A medical worker shows the COVID-19 vaccine
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Europe shouldn’t underestimate the global appeal of China’s vaccine diplomacy

Western media coverage tends to downplay the success of China’s vaccine development and vaccine diplomacy, but Europe should not underestimate the appeal of Beijing’s offer. The failure of rich countries to address equitable global access to COVID-19 vaccines and the West’s absence from the vaccine diplomacy game has provided China with a reputational win.

Recent comments by the director of the Chinese Center for Disease Control (CDC) about the “not-high protection rates” of current vaccines have been seized upon by headlines to imply the poor quality of Chinese jabs. The comments, which included praise of mRNA vaccine efficacy, mark a rare break with the official state narrative on China’s vaccine superiority, but they don’t reveal anything new or surprising. Most importantly, the choice to purchase Sinovac or Sinopharm vaccines is not primarily political, but pragmatic.

The efficacy of Chinese vaccines

We have long known that available Chinese vaccines do not offer the same level of protection as new-tech mRNA vaccines from US and European manufacturers, but in the context of a global vaccine shortage, “good enough,” is an attractive proposition.

There are three Chinese vaccine makers currently supplying the global market: Sinovac, CanSino, and state-owned giant Sinopharm. Trials in Brazil showed that CoronaVac, the vaccine produced by Chinese company Sinovac, has an efficacy rate of 50.4 percent, a number supported by more recent studies in Brazil and Chile. Meanwhile, Sinopharm claims that its primary vaccine has an efficacy rate of 79.34 percent. The most recent Chinese addition to the global market, a one-shot vaccine from CanSino, has shown an eventual efficacy rate of 65.7 percent. For comparison, British-Swedish manufacturer AstraZeneca claims an efficacy rate of 76 percent, US Johnson & Johnson 63.3 percent globally and 74.4 percent  in US trials, while Russia’s Gamaleya Institute claims 91.6 percent for its vaccine Sputnik V.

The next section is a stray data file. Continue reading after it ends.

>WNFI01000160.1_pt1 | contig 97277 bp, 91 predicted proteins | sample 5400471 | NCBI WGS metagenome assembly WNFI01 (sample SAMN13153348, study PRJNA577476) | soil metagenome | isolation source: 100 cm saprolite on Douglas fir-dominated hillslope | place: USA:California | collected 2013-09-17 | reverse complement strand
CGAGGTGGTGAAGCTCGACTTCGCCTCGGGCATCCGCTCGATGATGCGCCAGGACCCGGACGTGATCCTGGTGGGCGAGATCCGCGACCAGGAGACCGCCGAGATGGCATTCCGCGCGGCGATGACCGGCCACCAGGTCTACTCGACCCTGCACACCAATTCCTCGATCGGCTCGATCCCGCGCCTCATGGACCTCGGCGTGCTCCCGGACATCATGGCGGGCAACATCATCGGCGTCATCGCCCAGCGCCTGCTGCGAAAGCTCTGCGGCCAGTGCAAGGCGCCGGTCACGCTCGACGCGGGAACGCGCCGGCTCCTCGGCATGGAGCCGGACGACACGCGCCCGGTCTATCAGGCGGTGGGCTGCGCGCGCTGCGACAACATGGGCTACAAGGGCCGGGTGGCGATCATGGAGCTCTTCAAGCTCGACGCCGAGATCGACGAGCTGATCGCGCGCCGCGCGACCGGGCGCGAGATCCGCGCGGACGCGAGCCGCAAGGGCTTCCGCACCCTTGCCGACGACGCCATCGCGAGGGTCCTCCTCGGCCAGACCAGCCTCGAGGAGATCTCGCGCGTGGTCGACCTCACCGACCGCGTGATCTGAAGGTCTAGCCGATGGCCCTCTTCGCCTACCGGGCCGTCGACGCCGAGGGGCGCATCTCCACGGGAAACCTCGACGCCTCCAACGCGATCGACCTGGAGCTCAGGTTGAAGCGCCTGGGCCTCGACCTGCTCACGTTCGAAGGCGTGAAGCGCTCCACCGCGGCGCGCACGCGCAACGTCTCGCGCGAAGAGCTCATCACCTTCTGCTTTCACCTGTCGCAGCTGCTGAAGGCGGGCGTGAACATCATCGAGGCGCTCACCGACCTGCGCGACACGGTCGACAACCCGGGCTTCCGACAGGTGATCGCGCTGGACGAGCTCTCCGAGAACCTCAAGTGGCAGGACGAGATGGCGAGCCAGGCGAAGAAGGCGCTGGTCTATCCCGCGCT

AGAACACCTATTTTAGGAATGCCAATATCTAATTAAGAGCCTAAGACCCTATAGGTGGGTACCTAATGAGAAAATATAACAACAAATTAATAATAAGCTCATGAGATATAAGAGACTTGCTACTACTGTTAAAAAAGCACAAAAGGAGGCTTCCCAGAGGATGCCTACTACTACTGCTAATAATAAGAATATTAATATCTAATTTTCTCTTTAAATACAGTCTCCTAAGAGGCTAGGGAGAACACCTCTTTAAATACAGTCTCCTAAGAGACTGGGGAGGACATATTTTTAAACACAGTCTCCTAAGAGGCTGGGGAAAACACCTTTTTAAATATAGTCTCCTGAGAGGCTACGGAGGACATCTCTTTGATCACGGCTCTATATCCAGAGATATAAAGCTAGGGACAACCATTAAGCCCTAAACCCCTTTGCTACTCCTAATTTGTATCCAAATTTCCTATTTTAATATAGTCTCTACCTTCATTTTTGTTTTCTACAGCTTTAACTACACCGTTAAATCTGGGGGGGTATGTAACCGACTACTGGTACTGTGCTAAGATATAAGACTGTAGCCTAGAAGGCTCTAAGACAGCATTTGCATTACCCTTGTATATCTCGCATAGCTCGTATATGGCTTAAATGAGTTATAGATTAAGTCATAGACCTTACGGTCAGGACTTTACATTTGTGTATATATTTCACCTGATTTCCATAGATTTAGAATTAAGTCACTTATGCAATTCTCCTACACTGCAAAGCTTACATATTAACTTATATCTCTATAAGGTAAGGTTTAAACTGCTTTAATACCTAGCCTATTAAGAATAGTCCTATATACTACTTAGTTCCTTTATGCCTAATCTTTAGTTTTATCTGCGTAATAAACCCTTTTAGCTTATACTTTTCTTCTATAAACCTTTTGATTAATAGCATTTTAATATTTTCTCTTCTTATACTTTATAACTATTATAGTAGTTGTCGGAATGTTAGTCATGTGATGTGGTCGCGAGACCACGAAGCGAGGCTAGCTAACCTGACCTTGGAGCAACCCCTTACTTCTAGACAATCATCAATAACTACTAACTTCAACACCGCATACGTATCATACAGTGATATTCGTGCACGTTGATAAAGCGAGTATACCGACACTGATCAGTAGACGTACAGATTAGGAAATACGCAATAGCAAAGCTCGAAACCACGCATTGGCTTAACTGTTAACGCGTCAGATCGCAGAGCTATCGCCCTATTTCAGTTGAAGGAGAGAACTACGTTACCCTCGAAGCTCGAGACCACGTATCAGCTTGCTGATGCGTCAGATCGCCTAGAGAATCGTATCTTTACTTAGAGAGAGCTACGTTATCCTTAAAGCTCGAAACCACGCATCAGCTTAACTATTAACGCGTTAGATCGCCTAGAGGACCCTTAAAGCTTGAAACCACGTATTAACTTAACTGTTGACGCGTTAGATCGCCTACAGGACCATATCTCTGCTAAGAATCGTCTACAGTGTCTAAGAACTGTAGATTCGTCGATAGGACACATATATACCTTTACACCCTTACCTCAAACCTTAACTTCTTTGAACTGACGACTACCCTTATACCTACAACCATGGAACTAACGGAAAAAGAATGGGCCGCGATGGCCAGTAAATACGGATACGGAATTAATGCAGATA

The reluctance of Chinese vaccine makers to publish their full data has fueled suspicion among some experts, and efficacy rates are often variable between trials. But available information indicates that the Chinese shots meet the World Health Organization’s (WHO) threshold for Covid-19 vaccine efficacy of 50 percent. It should also be noted that 50 percent efficacy still offers much more protection against severe illness than no vaccine.

Speculation as to the efficacy of Chinese vaccines does not undermine their utility when there is no other option to numerous countries.

The problem of equitable access

Our best chance of avoiding vaccine-trumping mutations and our surest path toward global economic recovery is to rollout vaccines across the world at the same time, prioritizing the vulnerable regardless of nationality. COVAX, a global initiative led by the World Health Organization (WHO) among others, was initially designed as a collective mechanism that would pool resources and distribute vaccines equitably among 190 participating countries.

Unsurprisingly, it didn’t work out that way: national – and in the case of the EU, regional – interests trumped those of humanity as a whole, and rich countries scrambled to secure purchase agreements, pushing those with fewer means to the back of the queue.